Speaker of the Wisconsin Assembly Robin Vos, still smarting from Scott Walker’s loss in his re-election bid, said “Evers win was due to Dane County and the City of Milwaukee.” It’s typical GOP politics here to split off Madison and Milwaukee like this, as if liberalism in Wisconsin is a pair of dark blue inkstains on an otherwise conservative shirt.
Not so. There are liberals all over your shirt, Mr. Vos.
You can find tons of interesting data about Wisconsin elections in Excel spreadsheets at the Wisconsin Elections Commission page. This already gives you the ability to do some quick and dirty analysis of where Evers’ victory was won. In Wisconsin, every municipality is either a City, a Village, or a Town, in roughly decreasing order of urbanization. So it’s easy to separate out Wisconsin into three parts, the Cities, the Villages, and the Towns. This is what you get:
CITIES: Walker 542148 (40%), Evers 808145 (60%)
VILLAGES: Walker 257858 (55%), Evers 208596 (45%)
TOWNS: Walker 495074 (62%), Evers 307566 (38%).
That’s a pretty clear story. Evers won in the cities, Walker won by a bit in the villages and by a lot in the most rural segment of the state, the towns.
But wait — Madison and Milwaukee are cities! Is that all we’re seeing in this data, a distinction between Madison and Milwaukee on the one hand and real Wisconsin, Republican Wisconsin, Robin Vos’s Wisconsin, on the other? Nope. Take out the cities of Milwaukee and Madison from the city total and Evers still gets 521265 votes to Walker’s 477447, drawing 52% of the vote to Walker’s 48%. There are decent-sized cities all over the state, and Evers won almost all of them. Evers won Green Bay, he won Sheboygan, he won Appleton, he won Wausau. Evers won Chippewa Falls and Viroqua and Oshkosh and Neenah and Fort Atkinson and Rhinelander and Beloit. He won all over the place, wherever Wisconsinites congregate in any fair number.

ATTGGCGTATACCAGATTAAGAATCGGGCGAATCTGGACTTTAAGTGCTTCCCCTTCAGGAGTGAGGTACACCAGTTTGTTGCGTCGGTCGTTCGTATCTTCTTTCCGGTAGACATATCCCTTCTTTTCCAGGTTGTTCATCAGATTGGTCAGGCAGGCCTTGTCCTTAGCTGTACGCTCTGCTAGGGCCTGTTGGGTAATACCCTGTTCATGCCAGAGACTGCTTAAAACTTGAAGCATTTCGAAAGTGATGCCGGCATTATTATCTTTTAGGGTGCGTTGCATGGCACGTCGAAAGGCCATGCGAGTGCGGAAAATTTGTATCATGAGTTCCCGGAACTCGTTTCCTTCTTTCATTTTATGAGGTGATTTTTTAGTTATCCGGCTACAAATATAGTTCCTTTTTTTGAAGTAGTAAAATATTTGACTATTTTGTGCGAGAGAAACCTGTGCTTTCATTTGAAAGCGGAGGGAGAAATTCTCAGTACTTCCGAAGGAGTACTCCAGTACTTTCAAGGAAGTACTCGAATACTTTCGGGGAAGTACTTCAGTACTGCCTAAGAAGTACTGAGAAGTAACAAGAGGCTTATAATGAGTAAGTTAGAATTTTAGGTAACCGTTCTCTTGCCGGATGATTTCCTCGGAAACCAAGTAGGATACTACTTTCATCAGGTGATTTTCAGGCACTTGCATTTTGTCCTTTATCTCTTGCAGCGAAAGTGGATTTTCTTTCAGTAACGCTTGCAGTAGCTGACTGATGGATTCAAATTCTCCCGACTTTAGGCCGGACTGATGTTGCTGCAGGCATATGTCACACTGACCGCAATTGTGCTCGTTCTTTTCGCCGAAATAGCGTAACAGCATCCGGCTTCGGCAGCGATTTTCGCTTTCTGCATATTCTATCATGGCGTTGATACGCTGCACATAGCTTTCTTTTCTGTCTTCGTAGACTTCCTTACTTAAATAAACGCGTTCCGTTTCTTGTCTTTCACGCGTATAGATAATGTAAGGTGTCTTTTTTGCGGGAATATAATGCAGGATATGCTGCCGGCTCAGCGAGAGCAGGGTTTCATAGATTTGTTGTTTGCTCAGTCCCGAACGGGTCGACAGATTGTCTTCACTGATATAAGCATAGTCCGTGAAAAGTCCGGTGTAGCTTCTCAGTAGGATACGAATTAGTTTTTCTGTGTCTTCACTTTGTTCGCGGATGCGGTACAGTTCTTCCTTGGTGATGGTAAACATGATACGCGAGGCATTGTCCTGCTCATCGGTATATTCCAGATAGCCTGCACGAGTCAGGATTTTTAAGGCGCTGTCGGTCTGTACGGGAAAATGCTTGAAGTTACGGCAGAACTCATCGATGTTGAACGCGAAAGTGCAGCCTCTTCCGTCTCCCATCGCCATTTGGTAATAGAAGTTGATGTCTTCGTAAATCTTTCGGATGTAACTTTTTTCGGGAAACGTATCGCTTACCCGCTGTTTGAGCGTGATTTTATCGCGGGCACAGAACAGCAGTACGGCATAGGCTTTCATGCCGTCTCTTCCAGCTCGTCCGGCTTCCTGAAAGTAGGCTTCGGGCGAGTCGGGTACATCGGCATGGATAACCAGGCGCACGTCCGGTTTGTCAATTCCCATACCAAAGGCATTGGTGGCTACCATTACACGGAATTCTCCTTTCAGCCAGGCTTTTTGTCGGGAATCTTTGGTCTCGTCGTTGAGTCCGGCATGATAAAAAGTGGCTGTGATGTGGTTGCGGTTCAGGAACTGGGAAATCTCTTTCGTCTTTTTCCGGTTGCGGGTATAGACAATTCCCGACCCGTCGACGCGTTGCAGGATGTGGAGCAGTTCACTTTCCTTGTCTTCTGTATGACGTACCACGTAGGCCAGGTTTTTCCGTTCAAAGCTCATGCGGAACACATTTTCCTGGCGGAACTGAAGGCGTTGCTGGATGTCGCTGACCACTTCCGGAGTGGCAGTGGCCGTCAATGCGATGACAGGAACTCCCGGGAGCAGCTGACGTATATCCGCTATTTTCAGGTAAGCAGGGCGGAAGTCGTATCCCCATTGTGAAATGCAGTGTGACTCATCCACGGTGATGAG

Craig Gilbert has a much deeper dive into this data in the Journal-Sentinel. The shift away from Scott Walker wasn’t just in the biggest cities; it was pretty uniform over localities with population 10,000 or more. Update: An even deeper dive by John Johnson at Marquette, which brings in data from presidential elections too.
There’s a general feeling that the urban-rural split is new, a manifestation of Trumpian anti-city feeling. Let’s look back at the 2010 election between Scott Walker and Tom Barrett, an election Walker won by 7 points. 2010, when Donald Trump was just Jeff Probst in a tie. But the urban-rural split is still there:
CITIES: Walker 505213 (46%), Barrett 603905 (54%)
VILLAGES: Walker 207243 (59%), Barrett 143297 (41%)
TOWNS: Walker 416485 (62%) , Barrett 257101 (38%)
Here’s the thing, though. You can see that Walker actually didn’t do any worse in the towns in 2018 than he did in 2010. But his support dropped off a lot in the villages and the cities. And if you take Madison and Milwaukee out of the 2010 totals, Walker won the remainder of Wisconsin’s cities 53-47, which is actually a bit ahead of his overall 2010 statewide margin.
I don’t think Donald Trump has made Wisconsin politics very different. I think it’s still a state that calls its own tune, and a state where either a Democrat or a Republican can win big — if they have something to say that makes sense all across the state, as Walker and Ron Johnson used to, as Evers and Tammy Baldwin do now.